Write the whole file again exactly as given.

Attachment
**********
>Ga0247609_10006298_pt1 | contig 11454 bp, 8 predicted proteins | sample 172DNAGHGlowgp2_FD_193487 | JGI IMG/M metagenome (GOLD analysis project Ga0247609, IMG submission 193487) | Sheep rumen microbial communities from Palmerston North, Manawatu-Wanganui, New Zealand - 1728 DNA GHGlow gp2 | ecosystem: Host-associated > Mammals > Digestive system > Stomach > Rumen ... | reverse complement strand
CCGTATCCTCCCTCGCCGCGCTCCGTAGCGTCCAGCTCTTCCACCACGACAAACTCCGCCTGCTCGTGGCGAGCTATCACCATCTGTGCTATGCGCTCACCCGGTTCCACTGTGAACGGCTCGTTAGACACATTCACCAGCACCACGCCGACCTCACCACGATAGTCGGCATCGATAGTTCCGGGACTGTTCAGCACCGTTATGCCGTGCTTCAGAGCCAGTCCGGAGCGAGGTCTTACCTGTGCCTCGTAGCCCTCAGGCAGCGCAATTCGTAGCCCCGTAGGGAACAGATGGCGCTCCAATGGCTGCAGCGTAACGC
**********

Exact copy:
>Ga0247609_10006298_pt1 | contig 11454 bp, 8 predicted proteins | sample 172DNAGHGlowgp2_FD_193487 | JGI IMG/M metagenome (GOLD analysis project Ga0247609, IMG submission 193487) | Sheep rumen microbial communities from Palmerston North, Manawatu-Wanganui, New Zealand - 1728 DNA GHGlow gp2 | ecosystem: Host-associated > Mammals > Digestive system > Stomach > Rumen ... | reverse complement strand
CCGTATCCTCCCTCGCCGCGCTCCGTAGCGTCCAGCTCTTCCACCACGACAAACTCCGCCTGCTCGTGGCGAGCTATCACCATCTGTGCTATGCGCTCACCCGGTTCCACTGTGAACGGCTCGTTAGACACATTCACCAGCACCACGCCGACCTCACCACGATAGTCGGCATCGATAGTTCCGGGACTGTTCAGCACCGTTATGCCGTGCTTCAGAGCCAGTCCGGAGCGAGGTCTTACCTGTGCCTCGTAGCCCTCAGGCAGCGCAATTCGTAGCCCCGTAGGGAACAGATGGCGCTCCAATGGCTGCAGCGTAACGC